Articles Tagged with Attorney’s Fees

The American civil legal system normally doesn’t allow for a successful party to recoup its legal costs, unless that’s spelled out by statute. Though in other countries a plaintiff brining a lawsuit runs the risk of paying the defendant’s lawyers’ bills, normally unless a claim is particularly groundless and “frivolous” the plaintiff need only cover his or her own costs. A recent Los Angeles County Court case is an exception to that rule, according to the Daily Journal.
Nancy Arambula Corona, a former on-site building manager, sued her ex-employer, Weiss Family Properties, LLC, (which owns apartment buildings in Los Angeles County) under the state’s Fair Employment and Housing Act and its Labor Code. According to the filings in the case,

• Corona suffered an injury on the job.
• Defendant states it reasonably accommodated her by having another employee clean her building.
• Weiss eventually fired Corona because she couldn’t perform her job and plaintiff’s physician stated her condition wouldn’t improve.
• Corona also claimed she was owed unpaid overtime pay while Weiss claimed they paid her for the hours she submitted on her time sheets.

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photo - Under Armour lawsuitIn less than ten years Under Armour has gone from the owner selling its sporting goods from the trunk of his car, after making them in his grandmother’s basement, to a $3 billion business. That aggressive growth is being matched with legal aggression against companies who may, or may not, be infringing on the company’s trademarks.

One example is a lawsuit against a company whose owner claims its name, Armor & Glory, is biblically inspired, not inspired by its much better known competitor, according to the Washington Post. Terrance Jackson started his company in 2013, he says after he found much of the clothing marketed for his three year old son were covered in skulls and crossbones.

Jackson has only sold a couple hundred shirts and has no marketing budget beyond its Facebook page. Despite its small size Armour & Glory got the attention of Under Armour, the country’s second biggest sportswear company, which sued it, claiming trademark infringement. The lawsuit was filed in federal court in Maryland where both companies are based. According to the Post,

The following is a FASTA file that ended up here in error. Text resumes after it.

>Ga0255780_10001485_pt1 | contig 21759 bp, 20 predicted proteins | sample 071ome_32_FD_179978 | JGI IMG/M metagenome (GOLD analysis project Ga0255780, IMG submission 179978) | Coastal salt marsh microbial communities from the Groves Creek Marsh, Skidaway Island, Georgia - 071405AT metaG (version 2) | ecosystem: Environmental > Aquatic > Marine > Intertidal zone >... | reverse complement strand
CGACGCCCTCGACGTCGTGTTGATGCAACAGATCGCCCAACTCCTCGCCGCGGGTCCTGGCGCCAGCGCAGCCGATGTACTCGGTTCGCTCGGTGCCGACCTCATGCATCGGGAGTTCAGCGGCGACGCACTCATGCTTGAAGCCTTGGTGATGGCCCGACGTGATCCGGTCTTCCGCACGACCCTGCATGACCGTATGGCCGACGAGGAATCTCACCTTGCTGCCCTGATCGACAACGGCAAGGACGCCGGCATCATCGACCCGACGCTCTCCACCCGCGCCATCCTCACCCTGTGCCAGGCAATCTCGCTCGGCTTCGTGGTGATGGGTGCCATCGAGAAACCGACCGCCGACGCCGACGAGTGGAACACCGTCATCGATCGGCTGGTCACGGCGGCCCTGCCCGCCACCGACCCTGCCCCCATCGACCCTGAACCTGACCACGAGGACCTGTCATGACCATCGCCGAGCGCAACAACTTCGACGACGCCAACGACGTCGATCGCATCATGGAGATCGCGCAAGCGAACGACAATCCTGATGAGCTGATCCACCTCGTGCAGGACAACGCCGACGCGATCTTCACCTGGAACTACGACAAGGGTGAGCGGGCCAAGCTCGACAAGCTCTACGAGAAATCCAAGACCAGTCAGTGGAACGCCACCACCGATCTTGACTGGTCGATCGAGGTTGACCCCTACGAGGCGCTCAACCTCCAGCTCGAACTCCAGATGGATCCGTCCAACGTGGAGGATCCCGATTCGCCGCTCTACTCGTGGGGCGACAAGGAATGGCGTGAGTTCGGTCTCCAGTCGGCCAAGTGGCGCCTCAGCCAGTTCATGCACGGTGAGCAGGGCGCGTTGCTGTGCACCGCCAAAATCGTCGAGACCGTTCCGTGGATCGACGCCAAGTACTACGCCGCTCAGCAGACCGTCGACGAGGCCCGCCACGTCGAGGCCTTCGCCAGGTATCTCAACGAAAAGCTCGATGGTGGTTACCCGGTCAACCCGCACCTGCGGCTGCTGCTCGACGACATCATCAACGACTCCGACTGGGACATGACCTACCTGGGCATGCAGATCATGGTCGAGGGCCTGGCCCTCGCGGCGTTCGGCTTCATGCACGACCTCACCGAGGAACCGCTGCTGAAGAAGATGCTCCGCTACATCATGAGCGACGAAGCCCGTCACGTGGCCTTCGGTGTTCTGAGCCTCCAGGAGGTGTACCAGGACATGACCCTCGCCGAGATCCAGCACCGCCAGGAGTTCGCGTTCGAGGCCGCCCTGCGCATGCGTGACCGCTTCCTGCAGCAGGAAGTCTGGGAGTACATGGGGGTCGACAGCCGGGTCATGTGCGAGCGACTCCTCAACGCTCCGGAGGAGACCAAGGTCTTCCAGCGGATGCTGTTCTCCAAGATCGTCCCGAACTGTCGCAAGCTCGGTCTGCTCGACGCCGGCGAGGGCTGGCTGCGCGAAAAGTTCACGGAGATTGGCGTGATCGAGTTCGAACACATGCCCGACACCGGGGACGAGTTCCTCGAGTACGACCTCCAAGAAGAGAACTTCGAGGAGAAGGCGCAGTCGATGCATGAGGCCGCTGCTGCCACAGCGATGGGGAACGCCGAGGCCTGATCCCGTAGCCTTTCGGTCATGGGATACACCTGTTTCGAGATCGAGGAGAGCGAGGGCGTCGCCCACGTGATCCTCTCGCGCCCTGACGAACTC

PHOTO BY: ANIBAL ORTIZ, ORANGE COUNTY REGISTER

Tony Liu, a business litigation and trial attorney here in Orange County, specializes in representing Chinese and Taiwanese businesses here in U.S.
PHOTO BY: ANIBAL ORTIZ, ORANGE COUNTY REGISTER

A contract clause allowing the winning party litigating a lease issue to be awarded attorney’s fees is not uncommon. If there is a lawsuit concerning a lease it will probably be the landlord suing to collect rent, which, if properly documented, the landlord should have a good chance of winning. However, if the clause is broadly worded, it may open up wide potential liability for the landlord. Hemphill v. Wright Family, LLC, is a case in point.

Don Hemphill purchased a mobile home at a mobile home park owned by Wright Family, LLC. Part of the purchase was a lease agreement covering the home site and common areas. An attorney fee provision in the lease allowed the prevailing party in any action arising out of the homeowner’s tenancy, the agreement, or the provisions of the state Mobilehome Residency Law to recover reasonable expenses including attorney fees and costs.

Hemphill was injured when he stepped into a sunken and uncovered drainage hole on the property and sued Wright Family in a personal injury claim. A jury found in his favor, awarding him $311,899.67. The trial court denied plaintiff’s attempts to be awarded attorney’s fees (normally not part of personal injury claims) under the lease and appealed.

The appellate court ruled that plaintiff’s fall while walking across a common area lawn arose out of the homeowner’s tenancy. This entitled him to an award of attorney fees as the prevailing party in the legal action. The appeals court reversed the lower court order denying a fee award and sent the matter back to the trial court to determine the attorney’s fees award.

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